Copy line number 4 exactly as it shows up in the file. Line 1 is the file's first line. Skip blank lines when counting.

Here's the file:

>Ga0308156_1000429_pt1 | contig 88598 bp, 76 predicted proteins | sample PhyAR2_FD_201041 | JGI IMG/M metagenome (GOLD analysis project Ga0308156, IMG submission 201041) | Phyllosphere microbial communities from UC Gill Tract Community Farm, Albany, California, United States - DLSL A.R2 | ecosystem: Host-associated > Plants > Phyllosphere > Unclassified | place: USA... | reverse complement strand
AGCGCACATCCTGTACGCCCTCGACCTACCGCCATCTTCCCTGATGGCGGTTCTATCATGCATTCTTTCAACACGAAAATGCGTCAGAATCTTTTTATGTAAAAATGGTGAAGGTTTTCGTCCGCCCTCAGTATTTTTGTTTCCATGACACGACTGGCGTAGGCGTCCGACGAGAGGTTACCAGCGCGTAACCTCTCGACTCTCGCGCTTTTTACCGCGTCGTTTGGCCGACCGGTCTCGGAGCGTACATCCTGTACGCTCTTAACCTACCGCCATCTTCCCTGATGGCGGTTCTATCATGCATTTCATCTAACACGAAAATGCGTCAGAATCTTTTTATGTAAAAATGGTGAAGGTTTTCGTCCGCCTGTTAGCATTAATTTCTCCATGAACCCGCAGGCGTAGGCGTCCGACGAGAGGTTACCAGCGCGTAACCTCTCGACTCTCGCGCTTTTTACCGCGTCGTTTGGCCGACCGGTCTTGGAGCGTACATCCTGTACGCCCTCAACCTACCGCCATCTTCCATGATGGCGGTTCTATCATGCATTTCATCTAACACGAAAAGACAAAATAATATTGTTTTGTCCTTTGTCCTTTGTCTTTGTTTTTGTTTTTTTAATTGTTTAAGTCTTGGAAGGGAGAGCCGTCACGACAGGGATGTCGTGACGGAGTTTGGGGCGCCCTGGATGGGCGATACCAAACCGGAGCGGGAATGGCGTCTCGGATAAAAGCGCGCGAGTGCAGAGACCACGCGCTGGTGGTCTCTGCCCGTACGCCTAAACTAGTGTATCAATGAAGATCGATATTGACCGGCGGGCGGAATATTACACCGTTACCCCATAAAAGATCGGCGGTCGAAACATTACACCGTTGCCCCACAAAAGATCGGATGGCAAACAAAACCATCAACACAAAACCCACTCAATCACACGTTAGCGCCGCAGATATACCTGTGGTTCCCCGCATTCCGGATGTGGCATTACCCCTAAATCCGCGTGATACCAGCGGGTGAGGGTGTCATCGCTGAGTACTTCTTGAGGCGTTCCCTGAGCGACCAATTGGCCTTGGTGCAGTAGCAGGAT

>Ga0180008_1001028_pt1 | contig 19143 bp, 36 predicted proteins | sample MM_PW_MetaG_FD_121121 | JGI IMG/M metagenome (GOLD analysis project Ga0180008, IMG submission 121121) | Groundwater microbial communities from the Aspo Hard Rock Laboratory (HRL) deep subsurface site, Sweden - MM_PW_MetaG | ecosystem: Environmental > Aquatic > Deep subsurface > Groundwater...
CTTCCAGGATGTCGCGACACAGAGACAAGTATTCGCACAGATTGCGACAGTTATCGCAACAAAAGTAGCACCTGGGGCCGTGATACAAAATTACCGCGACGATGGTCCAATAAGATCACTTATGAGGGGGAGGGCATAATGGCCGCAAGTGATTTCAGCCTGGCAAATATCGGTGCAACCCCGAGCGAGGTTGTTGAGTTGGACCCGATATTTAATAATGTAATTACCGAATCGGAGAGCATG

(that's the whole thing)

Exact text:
CTTCCAGGATGTCGCGACACAGAGACAAGTATTCGCACAGATTGCGACAGTTATCGCAACAAAAGTAGCACCTGGGGCCGTGATACAAAATTACCGCGACGATGGTCCAATAAGATCACTTATGAGGGGGAGGGCATAATGGCCGCAAGTGATTTCAGCCTGGCAAATATCGGTGCAACCCCGAGCGAGGTTGTTGAGTTGGACCCGATATTTAATAATGTAATTACCGAATCGGAGAGCATG